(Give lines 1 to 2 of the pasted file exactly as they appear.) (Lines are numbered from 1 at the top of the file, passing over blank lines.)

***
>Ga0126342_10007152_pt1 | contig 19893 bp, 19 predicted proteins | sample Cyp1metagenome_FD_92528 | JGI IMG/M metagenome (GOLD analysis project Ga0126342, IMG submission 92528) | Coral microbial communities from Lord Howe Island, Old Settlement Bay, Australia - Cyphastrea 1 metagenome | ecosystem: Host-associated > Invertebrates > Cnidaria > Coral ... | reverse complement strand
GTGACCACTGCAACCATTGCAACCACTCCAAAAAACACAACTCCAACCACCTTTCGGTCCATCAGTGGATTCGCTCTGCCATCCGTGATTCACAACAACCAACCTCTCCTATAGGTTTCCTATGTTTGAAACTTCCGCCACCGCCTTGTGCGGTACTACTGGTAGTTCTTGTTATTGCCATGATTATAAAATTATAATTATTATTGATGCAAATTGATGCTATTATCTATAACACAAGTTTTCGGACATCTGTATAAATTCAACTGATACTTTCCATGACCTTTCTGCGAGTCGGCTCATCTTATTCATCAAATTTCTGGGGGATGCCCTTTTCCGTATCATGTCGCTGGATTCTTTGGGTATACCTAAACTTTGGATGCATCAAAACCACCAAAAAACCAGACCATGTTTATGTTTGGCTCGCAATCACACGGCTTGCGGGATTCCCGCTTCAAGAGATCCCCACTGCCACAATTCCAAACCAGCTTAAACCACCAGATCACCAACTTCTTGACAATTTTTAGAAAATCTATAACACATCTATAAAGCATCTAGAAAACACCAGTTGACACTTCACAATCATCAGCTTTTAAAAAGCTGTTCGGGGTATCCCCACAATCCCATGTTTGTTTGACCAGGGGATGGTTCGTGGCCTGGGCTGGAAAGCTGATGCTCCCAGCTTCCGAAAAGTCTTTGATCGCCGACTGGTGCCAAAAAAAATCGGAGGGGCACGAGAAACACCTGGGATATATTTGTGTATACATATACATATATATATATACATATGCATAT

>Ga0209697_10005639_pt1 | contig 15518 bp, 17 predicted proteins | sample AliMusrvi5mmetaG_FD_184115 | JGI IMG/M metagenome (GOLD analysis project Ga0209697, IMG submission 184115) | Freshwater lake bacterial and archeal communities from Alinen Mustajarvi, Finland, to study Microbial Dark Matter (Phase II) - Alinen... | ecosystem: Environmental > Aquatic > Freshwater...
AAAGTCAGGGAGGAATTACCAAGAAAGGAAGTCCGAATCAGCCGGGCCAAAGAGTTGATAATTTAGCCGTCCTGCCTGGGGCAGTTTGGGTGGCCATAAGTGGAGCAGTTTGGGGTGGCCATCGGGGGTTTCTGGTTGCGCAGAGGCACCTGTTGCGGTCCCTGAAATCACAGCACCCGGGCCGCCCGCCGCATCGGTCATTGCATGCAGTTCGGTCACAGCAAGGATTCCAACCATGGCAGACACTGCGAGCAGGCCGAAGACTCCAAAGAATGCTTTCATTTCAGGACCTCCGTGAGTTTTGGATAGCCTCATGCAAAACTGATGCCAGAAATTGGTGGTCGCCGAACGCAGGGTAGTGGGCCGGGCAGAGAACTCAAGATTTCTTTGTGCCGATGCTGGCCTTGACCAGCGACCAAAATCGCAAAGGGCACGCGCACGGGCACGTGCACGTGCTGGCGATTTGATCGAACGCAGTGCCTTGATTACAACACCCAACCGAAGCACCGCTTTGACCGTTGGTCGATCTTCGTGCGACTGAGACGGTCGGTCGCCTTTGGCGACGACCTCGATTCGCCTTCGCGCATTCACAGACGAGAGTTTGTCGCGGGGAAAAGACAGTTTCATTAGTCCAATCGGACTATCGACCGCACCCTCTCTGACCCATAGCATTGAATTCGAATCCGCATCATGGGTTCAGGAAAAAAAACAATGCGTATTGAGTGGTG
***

>Ga0126342_10007152_pt1 | contig 19893 bp, 19 predicted proteins | sample Cyp1metagenome_FD_92528 | JGI IMG/M metagenome (GOLD analysis project Ga0126342, IMG submission 92528) | Coral microbial communities from Lord Howe Island, Old Settlement Bay, Australia - Cyphastrea 1 metagenome | ecosystem: Host-associated > Invertebrates > Cnidaria > Coral ... | reverse complement strand
GTGACCACTGCAACCATTGCAACCACTCCAAAAAACACAACTCCAACCACCTTTCGGTCCATCAGTGGATTCGCTCTGCCATCCGTGATTCACAACAACCAACCTCTCCTATAGGTTTCCTATGTTTGAAACTTCCGCCACCGCCTTGTGCGGTACTACTGGTAGTTCTTGTTATTGCCATGATTATAAAATTATAATTATTATTGATGCAAATTGATGCTATTATCTATAACACAAGTTTTCGGACATCTGTATAAATTCAACTGATACTTTCCATGACCTTTCTGCGAGTCGGCTCATCTTATTCATCAAATTTCTGGGGGATGCCCTTTTCCGTATCATGTCGCTGGATTCTTTGGGTATACCTAAACTTTGGATGCATCAAAACCACCAAAAAACCAGACCATGTTTATGTTTGGCTCGCAATCACACGGCTTGCGGGATTCCCGCTTCAAGAGATCCCCACTGCCACAATTCCAAACCAGCTTAAACCACCAGATCACCAACTTCTTGACAATTTTTAGAAAATCTATAACACATCTATAAAGCATCTAGAAAACACCAGTTGACACTTCACAATCATCAGCTTTTAAAAAGCTGTTCGGGGTATCCCCACAATCCCATGTTTGTTTGACCAGGGGATGGTTCGTGGCCTGGGCTGGAAAGCTGATGCTCCCAGCTTCCGAAAAGTCTTTGATCGCCGACTGGTGCCAAAAAAAATCGGAGGGGCACGAGAAACACCTGGGATATATTTGTGTATACATATACATATATATATATACATATGCATAT